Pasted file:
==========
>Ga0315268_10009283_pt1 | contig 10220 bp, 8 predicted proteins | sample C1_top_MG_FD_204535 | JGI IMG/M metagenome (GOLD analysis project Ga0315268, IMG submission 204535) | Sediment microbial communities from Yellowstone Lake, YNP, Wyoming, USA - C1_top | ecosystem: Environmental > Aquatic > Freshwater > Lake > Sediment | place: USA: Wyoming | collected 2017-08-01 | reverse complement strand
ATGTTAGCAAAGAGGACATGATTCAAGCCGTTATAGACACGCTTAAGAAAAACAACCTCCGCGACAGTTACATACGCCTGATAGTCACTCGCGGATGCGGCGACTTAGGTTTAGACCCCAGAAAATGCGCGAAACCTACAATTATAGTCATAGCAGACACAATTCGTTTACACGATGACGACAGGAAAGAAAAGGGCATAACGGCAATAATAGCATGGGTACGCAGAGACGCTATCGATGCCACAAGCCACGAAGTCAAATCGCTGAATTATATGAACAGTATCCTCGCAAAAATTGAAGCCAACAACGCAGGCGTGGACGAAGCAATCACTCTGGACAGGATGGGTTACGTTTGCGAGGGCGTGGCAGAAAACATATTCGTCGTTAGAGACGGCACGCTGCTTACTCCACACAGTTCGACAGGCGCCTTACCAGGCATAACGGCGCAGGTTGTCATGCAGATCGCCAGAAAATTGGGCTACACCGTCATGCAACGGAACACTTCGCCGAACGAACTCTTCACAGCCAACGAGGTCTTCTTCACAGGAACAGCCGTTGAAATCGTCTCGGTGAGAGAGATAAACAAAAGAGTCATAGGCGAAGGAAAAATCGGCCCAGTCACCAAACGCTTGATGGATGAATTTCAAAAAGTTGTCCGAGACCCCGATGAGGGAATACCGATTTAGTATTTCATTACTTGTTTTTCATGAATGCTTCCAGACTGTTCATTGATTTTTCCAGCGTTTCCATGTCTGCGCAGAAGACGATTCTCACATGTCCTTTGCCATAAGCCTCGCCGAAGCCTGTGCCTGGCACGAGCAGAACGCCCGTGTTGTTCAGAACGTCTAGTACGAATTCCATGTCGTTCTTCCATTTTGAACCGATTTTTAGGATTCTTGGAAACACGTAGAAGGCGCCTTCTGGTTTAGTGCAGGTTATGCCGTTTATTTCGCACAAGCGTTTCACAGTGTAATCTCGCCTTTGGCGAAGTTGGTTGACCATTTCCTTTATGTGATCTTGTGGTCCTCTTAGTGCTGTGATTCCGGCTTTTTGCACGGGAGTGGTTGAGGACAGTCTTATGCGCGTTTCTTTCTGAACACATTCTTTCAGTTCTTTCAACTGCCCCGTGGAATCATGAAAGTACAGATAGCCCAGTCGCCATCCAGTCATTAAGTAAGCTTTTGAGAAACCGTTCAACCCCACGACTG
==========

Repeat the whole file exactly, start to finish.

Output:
>Ga0315268_10009283_pt1 | contig 10220 bp, 8 predicted proteins | sample C1_top_MG_FD_204535 | JGI IMG/M metagenome (GOLD analysis project Ga0315268, IMG submission 204535) | Sediment microbial communities from Yellowstone Lake, YNP, Wyoming, USA - C1_top | ecosystem: Environmental > Aquatic > Freshwater > Lake > Sediment | place: USA: Wyoming | collected 2017-08-01 | reverse complement strand
ATGTTAGCAAAGAGGACATGATTCAAGCCGTTATAGACACGCTTAAGAAAAACAACCTCCGCGACAGTTACATACGCCTGATAGTCACTCGCGGATGCGGCGACTTAGGTTTAGACCCCAGAAAATGCGCGAAACCTACAATTATAGTCATAGCAGACACAATTCGTTTACACGATGACGACAGGAAAGAAAAGGGCATAACGGCAATAATAGCATGGGTACGCAGAGACGCTATCGATGCCACAAGCCACGAAGTCAAATCGCTGAATTATATGAACAGTATCCTCGCAAAAATTGAAGCCAACAACGCAGGCGTGGACGAAGCAATCACTCTGGACAGGATGGGTTACGTTTGCGAGGGCGTGGCAGAAAACATATTCGTCGTTAGAGACGGCACGCTGCTTACTCCACACAGTTCGACAGGCGCCTTACCAGGCATAACGGCGCAGGTTGTCATGCAGATCGCCAGAAAATTGGGCTACACCGTCATGCAACGGAACACTTCGCCGAACGAACTCTTCACAGCCAACGAGGTCTTCTTCACAGGAACAGCCGTTGAAATCGTCTCGGTGAGAGAGATAAACAAAAGAGTCATAGGCGAAGGAAAAATCGGCCCAGTCACCAAACGCTTGATGGATGAATTTCAAAAAGTTGTCCGAGACCCCGATGAGGGAATACCGATTTAGTATTTCATTACTTGTTTTTCATGAATGCTTCCAGACTGTTCATTGATTTTTCCAGCGTTTCCATGTCTGCGCAGAAGACGATTCTCACATGTCCTTTGCCATAAGCCTCGCCGAAGCCTGTGCCTGGCACGAGCAGAACGCCCGTGTTGTTCAGAACGTCTAGTACGAATTCCATGTCGTTCTTCCATTTTGAACCGATTTTTAGGATTCTTGGAAACACGTAGAAGGCGCCTTCTGGTTTAGTGCAGGTTATGCCGTTTATTTCGCACAAGCGTTTCACAGTGTAATCTCGCCTTTGGCGAAGTTGGTTGACCATTTCCTTTATGTGATCTTGTGGTCCTCTTAGTGCTGTGATTCCGGCTTTTTGCACGGGAGTGGTTGAGGACAGTCTTATGCGCGTTTCTTTCTGAACACATTCTTTCAGTTCTTTCAACTGCCCCGTGGAATCATGAAAGTACAGATAGCCCAGTCGCCATCCAGTCATTAAGTAAGCTTTTGAGAAACCGTTCAACCCCACGACTG